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ALERT: Reduced Ability to Respond to Rewards Could Serve as Key Sign of Clinical Depression in Children

Dec 16, 2016 05:49 AM EST

A new study from the Washington University School of Medicine revealed that children suffering from clinical depression don't respond to rewards the same way as other children.

The study, published in the Journal of American Academy of Child and Adolescent, showed that decreased ability to enjoy activities and play could be a key sign of clinical depression in young children.

"These findings may show us how the brain processes emotions in young children with depression," said Joan L. Luby, MD, director of Washington University's Early Emotional Development Program and senior investigator of the study, in a press release. "The pleasure we derive from rewards -- such as toys and gifts -- motivates us to succeed and seek more rewards. Dampening the process early in development is a serious concern because it may carry over to how a person will approach rewarding tasks later in life."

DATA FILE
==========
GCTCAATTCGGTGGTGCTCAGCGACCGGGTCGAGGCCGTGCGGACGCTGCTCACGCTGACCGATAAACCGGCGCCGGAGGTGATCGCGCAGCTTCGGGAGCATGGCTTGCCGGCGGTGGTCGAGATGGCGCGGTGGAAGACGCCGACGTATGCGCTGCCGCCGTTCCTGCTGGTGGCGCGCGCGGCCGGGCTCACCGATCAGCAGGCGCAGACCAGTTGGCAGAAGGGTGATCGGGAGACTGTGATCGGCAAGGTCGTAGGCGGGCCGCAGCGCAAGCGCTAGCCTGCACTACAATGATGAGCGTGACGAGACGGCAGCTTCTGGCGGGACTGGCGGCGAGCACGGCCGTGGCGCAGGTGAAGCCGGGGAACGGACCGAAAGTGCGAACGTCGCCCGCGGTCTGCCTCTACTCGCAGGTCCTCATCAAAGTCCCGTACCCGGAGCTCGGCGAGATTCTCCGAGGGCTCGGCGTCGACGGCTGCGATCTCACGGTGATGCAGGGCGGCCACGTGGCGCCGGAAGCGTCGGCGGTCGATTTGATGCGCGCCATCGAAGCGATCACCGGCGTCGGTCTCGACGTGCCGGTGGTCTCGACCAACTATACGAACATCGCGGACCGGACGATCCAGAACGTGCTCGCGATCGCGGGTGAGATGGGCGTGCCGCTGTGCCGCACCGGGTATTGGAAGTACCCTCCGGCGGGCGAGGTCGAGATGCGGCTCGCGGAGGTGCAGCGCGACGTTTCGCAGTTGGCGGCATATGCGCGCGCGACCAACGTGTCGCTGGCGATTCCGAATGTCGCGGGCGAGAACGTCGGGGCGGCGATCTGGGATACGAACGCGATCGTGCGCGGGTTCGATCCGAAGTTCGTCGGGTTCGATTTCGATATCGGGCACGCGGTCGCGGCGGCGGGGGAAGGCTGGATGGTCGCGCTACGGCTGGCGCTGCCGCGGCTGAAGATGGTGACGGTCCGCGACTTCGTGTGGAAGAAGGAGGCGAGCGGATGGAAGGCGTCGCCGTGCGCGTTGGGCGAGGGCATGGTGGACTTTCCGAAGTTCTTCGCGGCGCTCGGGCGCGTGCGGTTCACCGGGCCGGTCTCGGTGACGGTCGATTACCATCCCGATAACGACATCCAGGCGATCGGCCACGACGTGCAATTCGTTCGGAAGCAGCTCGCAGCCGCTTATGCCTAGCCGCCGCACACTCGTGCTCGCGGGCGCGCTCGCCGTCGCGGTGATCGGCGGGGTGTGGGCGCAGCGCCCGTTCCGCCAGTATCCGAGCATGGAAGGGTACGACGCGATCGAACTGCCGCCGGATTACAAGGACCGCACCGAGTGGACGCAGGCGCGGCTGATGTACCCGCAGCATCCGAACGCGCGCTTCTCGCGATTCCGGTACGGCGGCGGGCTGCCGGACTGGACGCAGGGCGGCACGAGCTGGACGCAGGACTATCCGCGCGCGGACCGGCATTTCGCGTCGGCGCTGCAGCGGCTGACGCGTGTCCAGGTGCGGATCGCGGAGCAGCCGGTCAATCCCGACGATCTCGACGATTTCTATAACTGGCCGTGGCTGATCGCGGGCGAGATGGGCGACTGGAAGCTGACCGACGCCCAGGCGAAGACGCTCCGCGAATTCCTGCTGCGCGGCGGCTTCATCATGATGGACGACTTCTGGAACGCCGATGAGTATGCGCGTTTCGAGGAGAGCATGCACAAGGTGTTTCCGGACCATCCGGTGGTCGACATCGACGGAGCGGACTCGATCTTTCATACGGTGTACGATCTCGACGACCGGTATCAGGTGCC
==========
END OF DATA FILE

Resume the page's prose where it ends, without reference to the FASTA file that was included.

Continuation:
For the study, the researchers asked 78 four to seven-old children to complete a simple computer game that involves choosing between two doors shown on the screen. Among the children, 53 have depression while the remaining 25 are psychiatrically healthy. In the simple guessing task, choosing the right door give points to the participants but choosing the wrong one will loss them points.

Using an electroencephalogram machine (EEG), the researchers measured the electrical activity in the brain of the children while they are playing the game. When the young children guessed the correct door enough times, they receive a toy that they were able to pick from a basket of figures, balls and plush items they had been shown before the computer session began.

The researchers observed that the brains of clinically depressed children have similar response as to those of non-depressive kids when they chose the wrong door and loss a point. However, EEG showed that the brain of children with depression did not react robustly when they chose the right door and won a reward.

With their findings, researchers advised parents to be consider loss interest in rewards such as toys and gifts as a sign that the child is suffering or prone to depression. Additionally, the researchers recommend seeking medical help if the child's condition persist.

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